JCPS librarians taking extra steps to keep students engaged in reading

It’s not just school teachers, tutors and parents doing the hard work — going above and beyond — of making sure students continue learning amid a worldwide pandemic.The curb might not be your typical location for a school library, but during a pandemic, librarians like Michelle Chandler are doing whatever they can so children can keep reading.Chandler sets up a curbside book exchange during meal pickups at Foster Elementary. She explained the idea is to give students a break from the stresses of COVID-19 by just getting them alone with a book.”Giving them a book and putting a book in their actual hand, and letting them check that out, is a way for them to stay connected educationally, but also a way for them to get an emotional relaxation and also some mental relaxation from all the pressures of COVID,” Chandler said.Educators call it the “coronavirus slide”: The pandemic’s impact on student’s loss of learning.Librarians know keeping children engaged with independent reading is a critical building block, so they are stepping up in various ways to make sure books are available for students.Amy Lyons, from Westport Middle School, takes literal steps — from house to house — dropping off books to her student’s homes.”I can leave the book on the steps for them,” Lyons said. “They can leave the books they want to return on the steps for me, and we just do an exchange that way when they are ready for a new book.”Jefferson County Public School students can also access “Bookshelves,” a virtual library, through Google Classroom. Theresa Mayer, from Farmer Elementary School, helped create the platform where students can select and read books online.”All the students have access to them, they click on it and it opens up,” Mayer said. “There’s a table of contents to find books that fit their genre personality. Click on the book and it opens up and they can start reading.”The colorful displays and eye-catching backgrounds of the table of contents were designed specifically to grab the student’s attention and make them want to click and read.So whether it’s getting a book online or having it delivered to your door, these Jefferson County librarians know how important it is to keep kids reading.”I am a firm believer that a book can change someone’s life,” Chandler said.The digital “Bookshelves” are available districtwide for elementary students and are currently being developed for middle and high schools.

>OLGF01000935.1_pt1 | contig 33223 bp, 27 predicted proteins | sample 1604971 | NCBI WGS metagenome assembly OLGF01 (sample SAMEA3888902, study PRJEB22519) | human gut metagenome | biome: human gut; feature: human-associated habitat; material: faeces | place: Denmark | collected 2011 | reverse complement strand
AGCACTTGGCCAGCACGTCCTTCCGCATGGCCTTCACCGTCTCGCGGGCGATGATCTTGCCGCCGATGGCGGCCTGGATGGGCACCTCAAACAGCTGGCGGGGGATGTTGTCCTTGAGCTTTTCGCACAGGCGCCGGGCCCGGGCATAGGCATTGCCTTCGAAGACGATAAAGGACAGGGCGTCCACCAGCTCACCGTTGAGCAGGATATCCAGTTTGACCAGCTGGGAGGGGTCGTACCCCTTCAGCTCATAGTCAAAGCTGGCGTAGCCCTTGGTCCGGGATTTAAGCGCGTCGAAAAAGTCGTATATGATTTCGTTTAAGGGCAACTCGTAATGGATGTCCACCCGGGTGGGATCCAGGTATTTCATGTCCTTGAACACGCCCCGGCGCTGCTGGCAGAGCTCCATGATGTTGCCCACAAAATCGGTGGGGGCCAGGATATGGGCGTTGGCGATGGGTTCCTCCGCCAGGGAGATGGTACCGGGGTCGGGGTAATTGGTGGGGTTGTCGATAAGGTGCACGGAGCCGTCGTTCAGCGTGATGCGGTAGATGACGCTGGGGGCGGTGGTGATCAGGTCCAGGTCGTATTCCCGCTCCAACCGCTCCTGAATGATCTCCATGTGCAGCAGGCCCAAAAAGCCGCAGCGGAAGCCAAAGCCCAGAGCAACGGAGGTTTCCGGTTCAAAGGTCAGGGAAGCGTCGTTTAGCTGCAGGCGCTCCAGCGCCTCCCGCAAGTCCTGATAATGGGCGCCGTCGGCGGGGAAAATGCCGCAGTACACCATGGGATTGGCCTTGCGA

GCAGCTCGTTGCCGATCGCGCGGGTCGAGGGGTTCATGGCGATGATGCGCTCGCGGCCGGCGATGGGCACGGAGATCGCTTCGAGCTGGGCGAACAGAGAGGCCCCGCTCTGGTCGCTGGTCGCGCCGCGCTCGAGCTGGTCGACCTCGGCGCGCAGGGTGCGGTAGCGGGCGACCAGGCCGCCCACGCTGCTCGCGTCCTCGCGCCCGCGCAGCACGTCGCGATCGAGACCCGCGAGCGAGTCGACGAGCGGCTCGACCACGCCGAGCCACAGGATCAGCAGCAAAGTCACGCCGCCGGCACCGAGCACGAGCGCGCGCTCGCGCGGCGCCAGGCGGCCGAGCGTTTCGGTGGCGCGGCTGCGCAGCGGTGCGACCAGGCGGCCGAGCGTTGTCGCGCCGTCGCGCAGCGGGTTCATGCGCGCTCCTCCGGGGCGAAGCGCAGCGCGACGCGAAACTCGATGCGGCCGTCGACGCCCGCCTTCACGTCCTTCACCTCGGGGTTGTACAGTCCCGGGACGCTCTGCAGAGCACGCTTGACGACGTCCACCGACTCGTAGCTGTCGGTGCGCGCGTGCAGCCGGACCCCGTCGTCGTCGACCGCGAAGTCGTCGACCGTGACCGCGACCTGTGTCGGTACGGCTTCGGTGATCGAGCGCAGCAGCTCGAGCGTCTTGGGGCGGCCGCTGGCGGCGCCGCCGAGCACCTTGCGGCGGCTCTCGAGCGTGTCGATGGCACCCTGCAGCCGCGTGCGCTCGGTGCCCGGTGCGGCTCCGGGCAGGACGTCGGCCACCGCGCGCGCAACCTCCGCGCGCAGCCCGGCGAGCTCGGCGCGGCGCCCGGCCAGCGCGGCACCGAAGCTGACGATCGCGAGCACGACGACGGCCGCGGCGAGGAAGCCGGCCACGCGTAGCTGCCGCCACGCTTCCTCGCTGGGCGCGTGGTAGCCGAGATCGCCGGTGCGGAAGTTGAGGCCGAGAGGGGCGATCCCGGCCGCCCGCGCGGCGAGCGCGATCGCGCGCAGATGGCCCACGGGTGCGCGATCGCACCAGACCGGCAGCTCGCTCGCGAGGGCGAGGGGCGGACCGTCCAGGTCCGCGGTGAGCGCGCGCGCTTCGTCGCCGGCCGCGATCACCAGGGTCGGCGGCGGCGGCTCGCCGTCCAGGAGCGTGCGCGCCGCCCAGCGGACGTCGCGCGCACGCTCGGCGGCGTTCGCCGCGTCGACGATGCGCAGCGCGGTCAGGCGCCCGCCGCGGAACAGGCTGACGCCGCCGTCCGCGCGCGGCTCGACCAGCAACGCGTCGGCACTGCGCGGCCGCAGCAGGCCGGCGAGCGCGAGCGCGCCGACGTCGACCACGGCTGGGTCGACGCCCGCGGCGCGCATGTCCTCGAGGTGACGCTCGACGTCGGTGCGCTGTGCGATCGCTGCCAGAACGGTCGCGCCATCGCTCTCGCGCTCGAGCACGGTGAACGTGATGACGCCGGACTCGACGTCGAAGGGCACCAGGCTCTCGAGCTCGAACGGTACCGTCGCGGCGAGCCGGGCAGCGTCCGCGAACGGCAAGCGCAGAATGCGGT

It’s not just school teachers, tutors and parents doing the hard work — going above and beyond — of making sure students continue learning amid a worldwide pandemic.

The curb might not be your typical location for a school library, but during a pandemic, librarians like Michelle Chandler are doing whatever they can so children can keep reading.

Chandler sets up a curbside book exchange during meal pickups at Foster Elementary. She explained the idea is to give students a break from the stresses of COVID-19 by just getting them alone with a book.

“Giving them a book and putting a book in their actual hand, and letting them check that out, is a way for them to stay connected educationally, but also a way for them to get an emotional relaxation and also some mental relaxation from all the pressures of COVID,” Chandler said.

Educators call it the “coronavirus slide”: The pandemic’s impact on student’s loss of learning.

Librarians know keeping children engaged with independent reading is a critical building block, so they are stepping up in various ways to make sure books are available for students.

Amy Lyons, from Westport Middle School, takes literal steps — from house to house — dropping off books to her student’s homes.

“I can leave the book on the steps for them,” Lyons said. “They can leave the books they want to return on the steps for me, and we just do an exchange that way when they are ready for a new book.”

Jefferson County Public School students can also access “Bookshelves,” a virtual library, through Google Classroom. Theresa Mayer, from Farmer Elementary School, helped create the platform where students can select and read books online.

“All the students have access to them, they click on it and it opens up,” Mayer said. “There’s a table of contents to find books that fit their genre personality. Click on the book and it opens up and they can start reading.”

The colorful displays and eye-catching backgrounds of the table of contents were designed specifically to grab the student’s attention and make them want to click and read.

So whether it’s getting a book online or having it delivered to your door, these Jefferson County librarians know how important it is to keep kids reading.

“I am a firm believer that a book can change someone’s life,” Chandler said.

The digital “Bookshelves” are available districtwide for elementary students and are currently being developed for middle and high schools.

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